A Whole New Meaning of Fatty Arteries
Byron J. Richards, Board Certified Clinical Nutritionist
A new study shows that fat around your arteries1 is a direct predictor of plaque within your arteries. This is cutting edge cardiovascular research with far reaching implications. Normally when we think of clogged arteries we think of fatty gunk building up inside the arteries. However, many people lack symptoms of such clogged arteries in terms of shortness of breath or pain, meaning they have no warning of an impending problem and so don’t think there is one.
Fat around the outside of the arteries was never given much thought until recently. It has always been viewed as part of the natural structure of the arteries and it was not thought to be involved with the plaque forming process. The new era of molecular science has changed this concept. It has now been shown that as your waistline expands the volume of fat surrounding your arteries increases. This causes more macrophages to enter the new fat neighborhood and begin secreting inflammation that directly induces stress to the inside of your arteries. In the new study this process was shown to be a key independent risk factor for heart disease.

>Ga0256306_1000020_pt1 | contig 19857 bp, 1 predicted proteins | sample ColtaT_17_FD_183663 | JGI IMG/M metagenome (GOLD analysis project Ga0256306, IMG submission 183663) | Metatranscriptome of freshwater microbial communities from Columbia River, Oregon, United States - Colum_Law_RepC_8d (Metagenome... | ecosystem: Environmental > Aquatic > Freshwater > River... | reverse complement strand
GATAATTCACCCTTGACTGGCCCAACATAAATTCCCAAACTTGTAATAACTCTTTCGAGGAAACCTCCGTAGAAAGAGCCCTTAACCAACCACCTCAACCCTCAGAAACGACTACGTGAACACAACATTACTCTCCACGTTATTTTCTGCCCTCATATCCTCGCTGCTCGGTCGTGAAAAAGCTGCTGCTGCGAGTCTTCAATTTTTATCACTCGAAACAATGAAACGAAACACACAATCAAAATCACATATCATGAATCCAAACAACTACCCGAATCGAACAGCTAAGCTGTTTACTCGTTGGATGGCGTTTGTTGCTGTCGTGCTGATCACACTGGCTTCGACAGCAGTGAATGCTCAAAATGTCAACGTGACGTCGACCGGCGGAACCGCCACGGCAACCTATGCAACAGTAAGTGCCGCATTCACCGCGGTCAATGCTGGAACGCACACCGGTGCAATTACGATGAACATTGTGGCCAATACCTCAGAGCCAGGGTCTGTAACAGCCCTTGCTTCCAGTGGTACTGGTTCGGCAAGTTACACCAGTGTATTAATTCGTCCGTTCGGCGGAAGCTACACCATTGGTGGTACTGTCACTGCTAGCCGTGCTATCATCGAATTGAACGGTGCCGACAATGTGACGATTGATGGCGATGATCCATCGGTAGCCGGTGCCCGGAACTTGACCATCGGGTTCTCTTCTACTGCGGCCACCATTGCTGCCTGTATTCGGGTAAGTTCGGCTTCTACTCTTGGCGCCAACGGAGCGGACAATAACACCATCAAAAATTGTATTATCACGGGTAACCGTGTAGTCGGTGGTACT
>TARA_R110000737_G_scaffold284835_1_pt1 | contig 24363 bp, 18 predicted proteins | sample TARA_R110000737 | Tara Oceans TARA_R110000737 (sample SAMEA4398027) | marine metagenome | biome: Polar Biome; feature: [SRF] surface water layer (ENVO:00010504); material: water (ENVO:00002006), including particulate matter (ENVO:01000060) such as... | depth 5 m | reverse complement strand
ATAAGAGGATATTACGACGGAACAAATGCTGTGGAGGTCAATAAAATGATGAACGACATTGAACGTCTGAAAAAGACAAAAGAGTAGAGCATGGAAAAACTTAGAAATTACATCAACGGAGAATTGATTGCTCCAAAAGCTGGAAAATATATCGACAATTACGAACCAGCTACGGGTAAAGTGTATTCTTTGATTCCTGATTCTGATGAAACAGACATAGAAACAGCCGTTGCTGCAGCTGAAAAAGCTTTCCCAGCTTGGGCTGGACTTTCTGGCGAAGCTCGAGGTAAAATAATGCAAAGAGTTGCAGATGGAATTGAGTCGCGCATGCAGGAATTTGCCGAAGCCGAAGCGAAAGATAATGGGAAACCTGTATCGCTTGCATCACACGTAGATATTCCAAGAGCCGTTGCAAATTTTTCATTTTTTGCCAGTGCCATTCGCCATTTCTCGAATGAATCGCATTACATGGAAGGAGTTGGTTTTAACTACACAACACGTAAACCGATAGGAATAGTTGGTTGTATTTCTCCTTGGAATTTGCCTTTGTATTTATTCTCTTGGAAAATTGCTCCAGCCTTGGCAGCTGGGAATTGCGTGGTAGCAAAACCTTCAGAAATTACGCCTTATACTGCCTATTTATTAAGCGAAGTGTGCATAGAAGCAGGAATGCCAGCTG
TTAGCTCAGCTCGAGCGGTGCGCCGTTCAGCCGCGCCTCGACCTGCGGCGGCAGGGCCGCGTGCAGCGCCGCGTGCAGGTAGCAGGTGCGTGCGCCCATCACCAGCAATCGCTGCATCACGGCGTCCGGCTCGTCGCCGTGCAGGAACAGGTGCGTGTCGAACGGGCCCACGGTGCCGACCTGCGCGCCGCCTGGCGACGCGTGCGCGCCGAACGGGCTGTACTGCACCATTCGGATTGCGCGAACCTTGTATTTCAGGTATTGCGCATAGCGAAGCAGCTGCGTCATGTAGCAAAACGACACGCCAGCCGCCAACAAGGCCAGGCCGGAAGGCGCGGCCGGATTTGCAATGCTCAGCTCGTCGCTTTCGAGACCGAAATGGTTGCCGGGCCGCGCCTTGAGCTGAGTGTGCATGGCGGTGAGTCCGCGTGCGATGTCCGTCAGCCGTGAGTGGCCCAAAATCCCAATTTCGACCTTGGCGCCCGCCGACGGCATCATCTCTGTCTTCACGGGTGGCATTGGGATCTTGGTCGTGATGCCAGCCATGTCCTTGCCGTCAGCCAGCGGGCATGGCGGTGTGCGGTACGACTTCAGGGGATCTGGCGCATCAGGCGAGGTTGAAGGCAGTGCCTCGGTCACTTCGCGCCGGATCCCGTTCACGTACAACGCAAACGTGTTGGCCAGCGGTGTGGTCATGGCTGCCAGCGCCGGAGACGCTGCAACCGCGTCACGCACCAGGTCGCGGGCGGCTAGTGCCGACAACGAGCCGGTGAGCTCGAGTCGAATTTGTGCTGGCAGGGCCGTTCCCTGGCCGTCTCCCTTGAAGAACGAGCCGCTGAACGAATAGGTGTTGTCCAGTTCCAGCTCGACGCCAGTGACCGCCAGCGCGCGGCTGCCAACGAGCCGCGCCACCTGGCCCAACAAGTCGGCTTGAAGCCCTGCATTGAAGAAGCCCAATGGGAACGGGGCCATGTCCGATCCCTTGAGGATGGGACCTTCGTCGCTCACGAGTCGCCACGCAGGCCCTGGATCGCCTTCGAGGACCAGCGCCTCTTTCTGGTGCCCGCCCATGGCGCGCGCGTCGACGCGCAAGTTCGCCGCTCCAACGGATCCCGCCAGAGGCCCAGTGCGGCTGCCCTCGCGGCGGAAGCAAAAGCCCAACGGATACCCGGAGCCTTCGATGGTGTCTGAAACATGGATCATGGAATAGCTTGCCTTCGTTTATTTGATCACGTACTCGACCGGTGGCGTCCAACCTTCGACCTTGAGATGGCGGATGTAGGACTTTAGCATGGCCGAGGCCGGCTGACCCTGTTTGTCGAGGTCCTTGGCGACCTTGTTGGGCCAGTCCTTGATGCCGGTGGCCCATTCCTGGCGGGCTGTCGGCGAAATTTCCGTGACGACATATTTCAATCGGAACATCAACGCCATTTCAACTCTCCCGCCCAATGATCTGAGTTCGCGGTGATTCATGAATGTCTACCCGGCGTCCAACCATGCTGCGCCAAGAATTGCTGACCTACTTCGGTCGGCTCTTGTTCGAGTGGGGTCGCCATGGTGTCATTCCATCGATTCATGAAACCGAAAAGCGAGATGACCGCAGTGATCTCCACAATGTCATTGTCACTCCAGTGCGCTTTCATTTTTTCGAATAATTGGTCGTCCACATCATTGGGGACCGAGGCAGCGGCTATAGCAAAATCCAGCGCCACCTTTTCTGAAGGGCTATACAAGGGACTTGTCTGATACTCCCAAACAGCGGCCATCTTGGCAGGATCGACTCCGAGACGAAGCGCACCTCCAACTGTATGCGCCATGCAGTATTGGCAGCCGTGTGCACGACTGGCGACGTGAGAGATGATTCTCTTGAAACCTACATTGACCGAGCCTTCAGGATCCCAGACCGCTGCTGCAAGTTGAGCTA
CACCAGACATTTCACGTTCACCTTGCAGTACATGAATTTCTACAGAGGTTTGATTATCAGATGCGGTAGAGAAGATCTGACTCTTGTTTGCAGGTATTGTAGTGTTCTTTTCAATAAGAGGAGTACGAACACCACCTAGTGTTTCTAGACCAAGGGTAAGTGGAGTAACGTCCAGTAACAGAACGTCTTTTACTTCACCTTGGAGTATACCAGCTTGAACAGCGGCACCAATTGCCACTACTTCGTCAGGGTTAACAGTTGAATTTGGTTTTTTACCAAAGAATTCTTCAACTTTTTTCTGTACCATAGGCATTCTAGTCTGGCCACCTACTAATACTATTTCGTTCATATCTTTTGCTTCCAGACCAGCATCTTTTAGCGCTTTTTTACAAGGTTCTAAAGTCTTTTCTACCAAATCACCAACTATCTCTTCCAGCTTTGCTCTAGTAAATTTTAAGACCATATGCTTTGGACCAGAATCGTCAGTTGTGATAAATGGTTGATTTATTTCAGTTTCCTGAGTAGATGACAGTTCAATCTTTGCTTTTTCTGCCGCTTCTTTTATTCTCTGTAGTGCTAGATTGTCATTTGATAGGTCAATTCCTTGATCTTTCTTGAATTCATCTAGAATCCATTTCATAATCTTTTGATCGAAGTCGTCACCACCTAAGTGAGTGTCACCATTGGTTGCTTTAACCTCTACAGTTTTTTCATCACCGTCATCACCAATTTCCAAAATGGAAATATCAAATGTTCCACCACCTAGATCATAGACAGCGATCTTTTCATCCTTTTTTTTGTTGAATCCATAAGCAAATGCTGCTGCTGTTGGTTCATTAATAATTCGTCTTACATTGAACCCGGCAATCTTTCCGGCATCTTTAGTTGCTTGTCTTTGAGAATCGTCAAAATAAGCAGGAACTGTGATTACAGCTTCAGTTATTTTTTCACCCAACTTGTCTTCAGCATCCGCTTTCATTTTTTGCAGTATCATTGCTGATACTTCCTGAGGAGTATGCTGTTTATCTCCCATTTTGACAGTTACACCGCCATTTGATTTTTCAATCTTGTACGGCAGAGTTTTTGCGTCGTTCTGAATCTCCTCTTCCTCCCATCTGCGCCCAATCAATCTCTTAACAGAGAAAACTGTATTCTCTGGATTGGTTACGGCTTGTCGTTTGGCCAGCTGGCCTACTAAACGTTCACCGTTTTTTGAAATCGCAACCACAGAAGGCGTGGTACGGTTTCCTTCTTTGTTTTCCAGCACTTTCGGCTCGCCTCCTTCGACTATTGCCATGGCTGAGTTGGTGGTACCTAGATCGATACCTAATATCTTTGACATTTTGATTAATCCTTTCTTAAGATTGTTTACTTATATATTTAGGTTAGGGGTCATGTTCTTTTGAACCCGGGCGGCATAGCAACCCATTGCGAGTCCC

This means that people whose waistlines are more than one-half their height need to aggressively lose weight to shrink the fat mass around their arteries that is most certainly contributing to cardiovascular wear and tear. Furthermore, many people with this problem may not have any specific major cardiovascular symptoms – although it is likely that they feel more tired more often, more prone to aches and pains, may have slightly elevated blood pressure, and may feel they are prone to sliding in the direction of a wear and tear feeling. However, they may feel otherwise healthy and may even be quite active – not realizing that they are actually developing “silent” cardiovascular problems.
This new study is reflective of cutting edge understanding of new cardiovascular information (don’t expect your doctor to know anything about it).
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